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Changing faces [sound recording]
Kimberla Lawson Roby
Adult Fiction ROBY

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From Publishers' Weekly:

Three performers give a warm, believable feeling to this tale of friendship. Polk is the standout here: as Whitney, she latches onto the reader like a best friend eager to spill all her news. Whether bemoaning her inability to lose weight or expressing her outrage at her mother's criticisms and personal digs, Polk makes Whitney a completely real, lovable and amusingly overexcitable character. Williams takes a more thoughtful approach to the character of Taylor, a successful lawyer who learns she may have cancer. Taylor is the calm, reasonable one of the trio-the mediator between her two volatile friends-and Williams's soothing voice suits her role perfectly. As Charisse, a woman who has coped with childhood abuse by becoming controlling and sanctimonious, Chavis captures both the character's cold and overbearing personality and the hidden vulnerability behind it. These three lively, contrasting performances bring the story to life and make this audio a most enjoyable listen. Simultaneous release with the William Morrow hardcover (Reviews, Nov. 14). (Feb.) (c) Copyright PWxyz, LLC. All rights reserved

From Library Journal:

Chicagoans Whitney, Taylor, and Charisse have been best friends since college. As they enter their late thirties, however, the relationships become strained. While Whitney has a great management job in a telecom firm, she struggles with an eating disorder and is overweight; Taylor is a successful lawyer who is unable to get a real commitment from her longtime boyfriend; and Charisse, a nurse and mother of two, suffered extreme emotional and physical abuse as a child and is now showing signs of mental illness. Whitney and Taylor are well crafted and appealing; many listeners will relate to the poignant descriptions of Whitney's disorder and Taylor's relationship issues. Unfortunately, Charisse, a devout Christian who is secretly a monster to her family, descends into caricature. Tracey Leigh's outstanding performance elevates this somewhat uneven girlfriend novel; an experienced narrator, she evens out the often melodramatic storyline. On the other hand, the multivoiced dramatization on the abridged version only adds to the overall disjointed feel of the book, despite adequate reading from Lynn Chavis, Audra Alise Polk, and Delores King Williams. The unabridged program is recommended for medium to large collections or where Roby has a strong following. Beth Farrell, Portage Cty. Dist. Lib, OH (c) Copyright 2010. Library Journals LLC, a wholly owned subsidiary of Media Source, Inc. No redistribution permitted.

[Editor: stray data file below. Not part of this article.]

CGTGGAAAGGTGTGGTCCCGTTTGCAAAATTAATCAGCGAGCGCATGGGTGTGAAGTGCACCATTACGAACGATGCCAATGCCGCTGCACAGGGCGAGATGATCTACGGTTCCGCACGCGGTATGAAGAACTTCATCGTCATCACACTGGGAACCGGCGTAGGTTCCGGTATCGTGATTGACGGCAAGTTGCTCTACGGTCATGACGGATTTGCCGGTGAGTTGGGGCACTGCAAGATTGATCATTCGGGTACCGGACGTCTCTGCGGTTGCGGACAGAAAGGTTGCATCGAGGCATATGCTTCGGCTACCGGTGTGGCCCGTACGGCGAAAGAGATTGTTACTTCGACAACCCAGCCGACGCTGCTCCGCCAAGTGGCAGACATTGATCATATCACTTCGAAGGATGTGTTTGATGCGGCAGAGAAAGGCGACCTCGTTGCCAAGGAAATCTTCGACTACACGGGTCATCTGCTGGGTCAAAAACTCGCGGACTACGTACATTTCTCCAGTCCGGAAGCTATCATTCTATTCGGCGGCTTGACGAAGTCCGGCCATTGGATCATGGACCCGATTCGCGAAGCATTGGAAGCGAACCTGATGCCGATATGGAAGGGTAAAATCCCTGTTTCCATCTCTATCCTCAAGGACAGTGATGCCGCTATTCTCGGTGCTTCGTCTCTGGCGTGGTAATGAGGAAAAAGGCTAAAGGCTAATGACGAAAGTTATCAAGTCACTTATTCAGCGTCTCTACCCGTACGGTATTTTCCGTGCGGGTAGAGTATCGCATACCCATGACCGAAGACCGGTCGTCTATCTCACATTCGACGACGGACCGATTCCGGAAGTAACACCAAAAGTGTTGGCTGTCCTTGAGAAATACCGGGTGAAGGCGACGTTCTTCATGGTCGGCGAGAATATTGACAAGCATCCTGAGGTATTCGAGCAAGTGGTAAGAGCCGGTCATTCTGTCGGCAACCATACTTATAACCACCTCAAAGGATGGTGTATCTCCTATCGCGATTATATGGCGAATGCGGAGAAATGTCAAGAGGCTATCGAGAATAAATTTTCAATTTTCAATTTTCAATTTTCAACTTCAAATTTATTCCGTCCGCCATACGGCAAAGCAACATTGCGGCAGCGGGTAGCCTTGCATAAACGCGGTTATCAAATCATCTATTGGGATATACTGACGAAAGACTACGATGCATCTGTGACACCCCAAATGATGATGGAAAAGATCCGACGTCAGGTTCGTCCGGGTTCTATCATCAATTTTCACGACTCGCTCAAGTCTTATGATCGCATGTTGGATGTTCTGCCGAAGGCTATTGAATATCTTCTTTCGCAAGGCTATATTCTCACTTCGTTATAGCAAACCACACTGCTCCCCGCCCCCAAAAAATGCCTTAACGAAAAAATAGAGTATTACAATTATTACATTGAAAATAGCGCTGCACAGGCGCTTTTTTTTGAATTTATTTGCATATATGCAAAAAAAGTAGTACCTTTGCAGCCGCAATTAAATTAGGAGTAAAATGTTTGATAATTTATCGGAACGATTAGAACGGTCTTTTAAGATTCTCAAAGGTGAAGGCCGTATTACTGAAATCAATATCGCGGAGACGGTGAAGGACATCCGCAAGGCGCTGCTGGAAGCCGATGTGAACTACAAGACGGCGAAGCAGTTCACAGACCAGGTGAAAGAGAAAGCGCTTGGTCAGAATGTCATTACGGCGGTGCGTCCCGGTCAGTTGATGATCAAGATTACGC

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more titles about

main characters Whitney
African American
Intelligent; determined to overcome her weight problem; meets a man at her gym.

African American
Whitney's best friend; has a longtime boyfriend who is afraid of commitment.

Age: African American
Whitney and Taylor's friend; controlling; devoted to the Bible; hates men; conceals secrets; her mother was abusive.

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